For example, "I've found something [X] in my wall--see how this magnet sticks to it?"

I feel like most people would say "magnetic," but this feels ambiguous since it could imply that object itself has a magnetic field.

I sometimes use the word "ferrous," but this seems not quite right since not all such objects are made of iron. Likewise there's "metal," but not all metals attract magnets.

I've found the term "ferromagnetic," but I'm not sure if that's a general enough term to cover what we in our everyday life experience as "magnetism."

  • This is more a question about physics than English language. Things that behave this way are either ferromagnetic or ferrimagnetic. Both display spontaneous magnetisation, and without looking into the microstructure, you can't tell which of the two you've found.
    – Divizna
    Jan 9, 2023 at 23:34
  • 1
    Yes, ferromagnetism is limited to elements in the first transition group (Fe, Ni, Co), and their alloys and compounds. Jan 9, 2023 at 23:56
  • 1
    The magnetism is being induced in the substance in the wall by the permanent magnet you are holding (unless it is another permanent magnet). Once the poles in the substance are aligned by the permanent magnet, there is an attraction due to the magnetic field. There is no real alternative to 'magnetic' as that word describes both permanent magnets and induced magnets.
    – Nigel J
    Jan 10, 2023 at 0:29

2 Answers 2


The term is "magnetic materials."

The question is wrong. The term "a magnet" begs the question of their being magnets in the first place.

Materials that can create magnets are, themselves, to given degrees, "magnetic materials."

Thus we have the situation in which a magnetic material may display no obvious signs of magnetism, or be an exceptionally powerful magnet. They are both the same "magnetic material."

The context given is very poor and not ambiguous at all: in the wall there is a magnetic material - it may be magnetised or not, i.e. a magnet or not.

With a known magnet, A, it is exceptionally difficult to say whether what is being attracted is another very weak magnet or simply an unmagnetised piece of magnetic material.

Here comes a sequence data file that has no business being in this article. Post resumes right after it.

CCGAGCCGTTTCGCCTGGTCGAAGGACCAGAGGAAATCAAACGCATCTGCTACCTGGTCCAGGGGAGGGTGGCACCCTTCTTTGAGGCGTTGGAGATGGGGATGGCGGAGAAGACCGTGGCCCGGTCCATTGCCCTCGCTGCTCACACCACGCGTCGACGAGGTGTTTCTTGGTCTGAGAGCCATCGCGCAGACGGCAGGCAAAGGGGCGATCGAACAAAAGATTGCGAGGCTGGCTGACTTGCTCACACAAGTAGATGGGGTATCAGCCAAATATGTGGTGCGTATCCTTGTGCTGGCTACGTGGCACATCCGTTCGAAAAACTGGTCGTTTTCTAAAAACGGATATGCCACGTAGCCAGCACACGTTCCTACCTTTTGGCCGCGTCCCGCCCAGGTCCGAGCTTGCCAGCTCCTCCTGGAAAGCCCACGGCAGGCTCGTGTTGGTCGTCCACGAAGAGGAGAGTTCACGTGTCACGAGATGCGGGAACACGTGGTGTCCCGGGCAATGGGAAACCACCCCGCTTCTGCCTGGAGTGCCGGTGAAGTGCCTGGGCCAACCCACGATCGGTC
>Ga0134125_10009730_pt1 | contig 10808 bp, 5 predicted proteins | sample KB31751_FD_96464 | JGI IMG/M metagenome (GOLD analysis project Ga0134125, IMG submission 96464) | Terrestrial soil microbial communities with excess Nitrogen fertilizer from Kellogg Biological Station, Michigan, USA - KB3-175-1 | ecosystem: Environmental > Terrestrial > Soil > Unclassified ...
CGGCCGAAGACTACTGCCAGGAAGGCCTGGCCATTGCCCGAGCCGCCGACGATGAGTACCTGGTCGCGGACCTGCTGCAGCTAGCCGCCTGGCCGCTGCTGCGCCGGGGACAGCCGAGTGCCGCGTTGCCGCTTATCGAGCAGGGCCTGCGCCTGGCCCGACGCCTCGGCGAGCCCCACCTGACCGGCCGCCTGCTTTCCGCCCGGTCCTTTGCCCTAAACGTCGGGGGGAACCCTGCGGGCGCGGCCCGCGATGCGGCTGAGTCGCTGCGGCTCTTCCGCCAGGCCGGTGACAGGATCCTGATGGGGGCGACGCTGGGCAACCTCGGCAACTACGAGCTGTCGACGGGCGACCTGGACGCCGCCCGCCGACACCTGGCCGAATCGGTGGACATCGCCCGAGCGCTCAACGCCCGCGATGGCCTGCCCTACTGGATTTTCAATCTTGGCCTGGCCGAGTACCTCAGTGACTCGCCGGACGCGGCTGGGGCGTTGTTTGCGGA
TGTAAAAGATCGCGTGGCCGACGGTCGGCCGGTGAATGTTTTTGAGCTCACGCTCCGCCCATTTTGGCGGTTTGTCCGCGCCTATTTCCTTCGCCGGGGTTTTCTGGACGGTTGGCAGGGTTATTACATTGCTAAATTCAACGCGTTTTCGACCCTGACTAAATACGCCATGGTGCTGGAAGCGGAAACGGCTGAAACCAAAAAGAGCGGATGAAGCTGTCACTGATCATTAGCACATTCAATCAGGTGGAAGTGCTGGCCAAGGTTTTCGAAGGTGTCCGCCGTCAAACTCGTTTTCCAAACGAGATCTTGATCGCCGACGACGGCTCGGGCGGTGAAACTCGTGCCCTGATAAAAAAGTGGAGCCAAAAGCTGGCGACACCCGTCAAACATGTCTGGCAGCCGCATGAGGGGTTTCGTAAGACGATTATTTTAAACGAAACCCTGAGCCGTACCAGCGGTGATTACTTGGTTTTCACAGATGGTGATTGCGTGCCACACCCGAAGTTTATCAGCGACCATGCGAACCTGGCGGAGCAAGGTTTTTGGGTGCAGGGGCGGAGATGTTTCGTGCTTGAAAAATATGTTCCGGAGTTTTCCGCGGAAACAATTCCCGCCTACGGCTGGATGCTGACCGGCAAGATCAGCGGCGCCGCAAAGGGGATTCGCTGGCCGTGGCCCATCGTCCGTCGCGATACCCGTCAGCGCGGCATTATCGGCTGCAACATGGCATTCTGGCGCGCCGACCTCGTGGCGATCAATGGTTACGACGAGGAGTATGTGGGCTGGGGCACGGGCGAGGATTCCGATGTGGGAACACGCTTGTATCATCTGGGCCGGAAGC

There is more on magnetic materials at https://www.first4magnets.com/magnetic-materials-i156


This property is known as magnetic permeability.

To quote an article by Dura Magnetics, which explains it better than I can:

By applying an external field, some metal alloys can have a net field created. This created, or induced, field is only present when the external drive field is applied. Once the external drive field is removed, the induced field is also removed.

For example, a permanent magnet is attracted to a ferrous object because magnetism is induced in the object by the magnetic field emanating from the permanent magnet. A magnet is not attracted to materials such as wood because no internal field is induced in the wood. With no induced internal field, there is no field interaction and no attraction.

Two pieces of steel do not attract to each other because they do not induce fields in each other: no field, no interaction, no attraction.

The degree of the induced magnetism is related to the ferrous material’s magnetic permeability, expressed as a unitless value designated by the Greek letter mu (μ). The higher the material’s permeability, the greater the magnetic induction and the resulting force of attraction.

It is useful to compare high magnetic permeability and low magnetic permeability materials to better understand the difference in what magnets are attracted to.

Low permeability materials are materials that are not attracted to a magnet, such as air, wood, plastic, and brass. There is no magnetism induced in them by an external magnetic field. Therefore, they are not attracted by a magnet.

High permeability materials such as ferrous materials, Nickel, and Cobalt alloys have a high permeability. Therefore, magnetic fields can be induced in them when exposed to an external magnetic field.


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